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what sort of obstacles did the Einsatzgruppen have while commiting this mass murder?

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bigpapanowski | Student, Undergraduate | eNotes Newbie

Posted April 19, 2012 at 3:08 AM via web

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what sort of obstacles did the Einsatzgruppen have while commiting this mass murder?

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vangoghfan | College Teacher | (Level 2) Educator Emeritus

Posted April 19, 2012 at 11:55 PM (Answer #1)

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In his book titled Masters of Death, which describes how special German SS troops in World War II committed mass murders, Richard Rhodes writes that some of the men found the killings difficult in various ways, both practically and morally.

For example, when victims were shot at the edges of mass graves, their bodies would often fall into the graves in disorganized ways, thus wasting space and necessitating the digging of more numerous and narrower graves. This “problem” was solved by making potential victims lie in the mass graves immediately next to one another, like sardines in a can, so that they could be shot and killed in ways that wasted the least space. This method of killing was actually called “Sardinenpackung -- sardine-packing.” As if this were not bad enough, Rhodes reports that

The Jews had to lie layer upon layer in an open grave and were then killed with neck shots from machine pistols, pistols and rifles. That meant they had to lie face down on those previously shot.

Another such “problem” involved how to efficiently kill mothers and the young children they were often holding.  According to a New York Times review of Rhodes’ book (cited below), one solution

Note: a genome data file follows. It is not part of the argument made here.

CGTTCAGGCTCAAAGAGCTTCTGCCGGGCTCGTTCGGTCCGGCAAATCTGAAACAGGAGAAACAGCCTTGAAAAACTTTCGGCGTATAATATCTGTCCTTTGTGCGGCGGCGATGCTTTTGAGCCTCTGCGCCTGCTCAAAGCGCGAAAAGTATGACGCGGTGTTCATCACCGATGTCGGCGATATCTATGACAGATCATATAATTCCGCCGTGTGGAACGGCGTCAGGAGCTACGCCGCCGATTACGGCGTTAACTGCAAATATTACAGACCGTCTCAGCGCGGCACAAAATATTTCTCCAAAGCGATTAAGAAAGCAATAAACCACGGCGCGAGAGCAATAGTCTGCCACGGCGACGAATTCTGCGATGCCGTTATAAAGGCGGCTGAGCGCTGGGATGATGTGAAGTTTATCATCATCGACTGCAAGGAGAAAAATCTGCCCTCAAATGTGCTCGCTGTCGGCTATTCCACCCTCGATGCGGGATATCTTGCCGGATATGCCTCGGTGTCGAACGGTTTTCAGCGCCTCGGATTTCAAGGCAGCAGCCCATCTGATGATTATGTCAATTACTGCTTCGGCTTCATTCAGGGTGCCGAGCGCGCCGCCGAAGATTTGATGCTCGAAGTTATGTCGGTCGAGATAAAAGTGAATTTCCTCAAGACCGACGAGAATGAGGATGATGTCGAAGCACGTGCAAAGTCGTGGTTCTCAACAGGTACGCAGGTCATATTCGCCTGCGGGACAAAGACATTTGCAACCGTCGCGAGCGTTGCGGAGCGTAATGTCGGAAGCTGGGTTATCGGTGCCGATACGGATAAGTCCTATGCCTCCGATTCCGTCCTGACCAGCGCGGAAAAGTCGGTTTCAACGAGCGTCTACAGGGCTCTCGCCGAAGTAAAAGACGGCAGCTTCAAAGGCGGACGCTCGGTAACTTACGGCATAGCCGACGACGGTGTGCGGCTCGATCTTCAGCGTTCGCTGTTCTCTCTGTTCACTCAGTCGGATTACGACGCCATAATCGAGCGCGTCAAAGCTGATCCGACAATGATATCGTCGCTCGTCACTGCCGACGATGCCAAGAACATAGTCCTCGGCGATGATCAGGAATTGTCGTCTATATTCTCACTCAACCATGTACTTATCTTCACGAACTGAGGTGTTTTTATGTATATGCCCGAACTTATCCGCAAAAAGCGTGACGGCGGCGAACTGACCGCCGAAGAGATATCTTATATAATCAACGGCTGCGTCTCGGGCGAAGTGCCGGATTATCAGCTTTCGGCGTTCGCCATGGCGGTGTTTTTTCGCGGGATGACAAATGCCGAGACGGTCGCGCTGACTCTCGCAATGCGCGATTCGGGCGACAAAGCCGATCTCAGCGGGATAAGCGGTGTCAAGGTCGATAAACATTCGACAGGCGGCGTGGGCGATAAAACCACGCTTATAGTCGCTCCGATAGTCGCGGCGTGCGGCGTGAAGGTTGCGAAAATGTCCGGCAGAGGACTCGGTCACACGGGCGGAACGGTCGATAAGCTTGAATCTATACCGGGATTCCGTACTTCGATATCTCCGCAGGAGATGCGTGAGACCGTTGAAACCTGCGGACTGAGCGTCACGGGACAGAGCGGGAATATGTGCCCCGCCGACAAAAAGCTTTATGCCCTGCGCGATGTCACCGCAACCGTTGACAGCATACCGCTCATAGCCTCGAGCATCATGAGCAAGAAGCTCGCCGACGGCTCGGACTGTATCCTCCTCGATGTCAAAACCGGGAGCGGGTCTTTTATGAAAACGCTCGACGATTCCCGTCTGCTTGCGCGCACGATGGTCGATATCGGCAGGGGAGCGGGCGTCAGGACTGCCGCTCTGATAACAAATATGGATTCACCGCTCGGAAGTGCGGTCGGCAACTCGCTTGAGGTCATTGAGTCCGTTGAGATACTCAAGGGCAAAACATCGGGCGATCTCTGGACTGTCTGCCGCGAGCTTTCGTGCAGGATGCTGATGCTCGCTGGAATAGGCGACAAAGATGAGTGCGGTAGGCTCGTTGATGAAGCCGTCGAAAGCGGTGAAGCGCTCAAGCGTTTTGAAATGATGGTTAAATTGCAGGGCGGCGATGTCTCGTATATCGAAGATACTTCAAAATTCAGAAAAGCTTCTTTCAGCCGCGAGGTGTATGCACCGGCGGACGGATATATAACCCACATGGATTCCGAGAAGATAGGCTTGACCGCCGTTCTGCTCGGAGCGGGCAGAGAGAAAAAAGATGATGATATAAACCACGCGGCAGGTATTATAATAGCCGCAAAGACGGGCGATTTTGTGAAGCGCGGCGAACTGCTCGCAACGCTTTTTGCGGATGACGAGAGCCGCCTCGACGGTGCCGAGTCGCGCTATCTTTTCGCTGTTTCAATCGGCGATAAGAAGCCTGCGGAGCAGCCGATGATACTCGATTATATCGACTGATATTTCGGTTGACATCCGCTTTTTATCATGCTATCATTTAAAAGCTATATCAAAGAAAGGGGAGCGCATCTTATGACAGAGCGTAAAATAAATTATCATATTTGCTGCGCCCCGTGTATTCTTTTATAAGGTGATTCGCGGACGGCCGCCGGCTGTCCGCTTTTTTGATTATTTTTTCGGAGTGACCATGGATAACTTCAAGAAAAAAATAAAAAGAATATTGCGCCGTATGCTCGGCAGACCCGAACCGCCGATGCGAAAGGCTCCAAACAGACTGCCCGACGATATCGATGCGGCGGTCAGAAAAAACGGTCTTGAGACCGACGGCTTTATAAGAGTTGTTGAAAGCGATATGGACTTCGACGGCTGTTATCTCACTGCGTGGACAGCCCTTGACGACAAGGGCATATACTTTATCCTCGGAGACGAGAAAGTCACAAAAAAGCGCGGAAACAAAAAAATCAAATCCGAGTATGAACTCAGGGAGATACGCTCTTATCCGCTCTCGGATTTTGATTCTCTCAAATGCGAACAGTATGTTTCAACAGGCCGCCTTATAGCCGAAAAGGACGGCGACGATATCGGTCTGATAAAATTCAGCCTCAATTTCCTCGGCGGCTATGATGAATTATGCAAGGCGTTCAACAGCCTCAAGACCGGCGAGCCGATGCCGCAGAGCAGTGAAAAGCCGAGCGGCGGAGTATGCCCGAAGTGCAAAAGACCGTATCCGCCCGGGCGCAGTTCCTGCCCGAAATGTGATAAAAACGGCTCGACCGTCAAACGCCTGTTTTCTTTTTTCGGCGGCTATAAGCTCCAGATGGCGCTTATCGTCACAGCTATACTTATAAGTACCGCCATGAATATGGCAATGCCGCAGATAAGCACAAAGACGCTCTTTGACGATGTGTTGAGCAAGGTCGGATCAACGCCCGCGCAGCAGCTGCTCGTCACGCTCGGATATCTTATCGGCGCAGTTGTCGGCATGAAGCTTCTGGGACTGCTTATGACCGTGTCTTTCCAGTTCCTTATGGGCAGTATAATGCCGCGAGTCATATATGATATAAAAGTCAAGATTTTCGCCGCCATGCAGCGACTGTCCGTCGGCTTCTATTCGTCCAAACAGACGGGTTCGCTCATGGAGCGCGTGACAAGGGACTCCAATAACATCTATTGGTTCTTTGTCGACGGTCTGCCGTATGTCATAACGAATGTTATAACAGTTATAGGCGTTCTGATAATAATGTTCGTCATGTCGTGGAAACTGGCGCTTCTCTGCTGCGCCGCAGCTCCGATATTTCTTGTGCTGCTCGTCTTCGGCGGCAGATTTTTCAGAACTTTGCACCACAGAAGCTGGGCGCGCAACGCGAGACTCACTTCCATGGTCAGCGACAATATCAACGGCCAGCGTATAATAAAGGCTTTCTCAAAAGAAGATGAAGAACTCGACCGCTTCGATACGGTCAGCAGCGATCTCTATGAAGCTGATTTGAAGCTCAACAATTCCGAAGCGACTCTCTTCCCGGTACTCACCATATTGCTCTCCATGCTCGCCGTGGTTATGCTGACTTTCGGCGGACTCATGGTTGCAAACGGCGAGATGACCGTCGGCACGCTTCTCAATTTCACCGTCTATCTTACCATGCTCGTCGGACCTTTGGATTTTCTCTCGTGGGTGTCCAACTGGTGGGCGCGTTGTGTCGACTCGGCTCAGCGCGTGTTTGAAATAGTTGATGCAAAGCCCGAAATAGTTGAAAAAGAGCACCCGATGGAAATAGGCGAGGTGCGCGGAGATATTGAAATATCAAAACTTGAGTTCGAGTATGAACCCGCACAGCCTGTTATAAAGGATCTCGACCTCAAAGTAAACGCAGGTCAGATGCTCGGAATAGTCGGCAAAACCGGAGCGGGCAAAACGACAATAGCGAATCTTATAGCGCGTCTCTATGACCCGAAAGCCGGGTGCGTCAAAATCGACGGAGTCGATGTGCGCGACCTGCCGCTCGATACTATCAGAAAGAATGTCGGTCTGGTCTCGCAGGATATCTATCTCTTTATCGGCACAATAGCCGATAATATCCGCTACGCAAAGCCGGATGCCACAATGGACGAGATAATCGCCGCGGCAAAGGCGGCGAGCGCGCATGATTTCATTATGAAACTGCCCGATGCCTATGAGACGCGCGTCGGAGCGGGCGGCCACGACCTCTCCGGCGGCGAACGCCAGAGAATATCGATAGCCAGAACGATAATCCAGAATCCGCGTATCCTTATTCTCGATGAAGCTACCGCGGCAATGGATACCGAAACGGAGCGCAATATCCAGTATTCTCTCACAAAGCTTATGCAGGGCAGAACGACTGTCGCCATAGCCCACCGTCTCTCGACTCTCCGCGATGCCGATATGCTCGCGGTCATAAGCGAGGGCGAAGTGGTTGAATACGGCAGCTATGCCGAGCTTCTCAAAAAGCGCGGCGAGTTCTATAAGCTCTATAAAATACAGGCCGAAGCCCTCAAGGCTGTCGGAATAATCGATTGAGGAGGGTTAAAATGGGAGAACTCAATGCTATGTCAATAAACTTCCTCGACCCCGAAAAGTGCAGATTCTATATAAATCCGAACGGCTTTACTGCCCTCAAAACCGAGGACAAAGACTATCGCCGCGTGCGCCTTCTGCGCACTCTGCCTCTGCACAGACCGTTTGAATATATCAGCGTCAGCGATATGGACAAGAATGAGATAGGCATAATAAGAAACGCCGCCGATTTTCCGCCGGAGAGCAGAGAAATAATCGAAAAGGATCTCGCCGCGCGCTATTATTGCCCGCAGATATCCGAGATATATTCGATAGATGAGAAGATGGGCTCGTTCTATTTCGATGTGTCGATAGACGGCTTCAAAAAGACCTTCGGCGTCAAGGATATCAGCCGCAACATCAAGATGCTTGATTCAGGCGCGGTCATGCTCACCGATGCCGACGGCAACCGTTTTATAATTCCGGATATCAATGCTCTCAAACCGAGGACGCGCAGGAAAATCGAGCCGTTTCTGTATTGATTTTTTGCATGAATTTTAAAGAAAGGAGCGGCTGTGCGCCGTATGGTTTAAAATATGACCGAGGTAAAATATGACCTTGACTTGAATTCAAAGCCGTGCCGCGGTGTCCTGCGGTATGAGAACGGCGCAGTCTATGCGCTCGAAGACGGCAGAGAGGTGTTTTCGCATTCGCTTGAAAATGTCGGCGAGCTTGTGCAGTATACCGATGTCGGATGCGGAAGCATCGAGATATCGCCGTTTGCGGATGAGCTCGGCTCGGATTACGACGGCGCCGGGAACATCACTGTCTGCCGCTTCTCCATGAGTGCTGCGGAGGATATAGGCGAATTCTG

was devised at a killing site in Latvia: mothers with infants had to hold their babies over their heads; one man shot the mother, one the child.  

However, because such personalized killing was often morally difficult even for hardened SS troops, more impersonal, anonymous means were invented, including the gassing of large groups of people. After all, the people being gassed were usually invisible to the people in charge of gassing them. Indeed, it was usually other Jews who were forced to remove the gassed bodies from the chambers so that German soldiers would not have to touch their bodies.

Rhodes’ book reports that even Heinrich Himmler, head of the SS, was squeamish about watching the killings of individuals and worried that participating in such killings might take a psychological toll on his elite troops. With the invention of killing by mass asphyxiation, the so-called “final solution” became even more “efficient” than it had been already.

 

 

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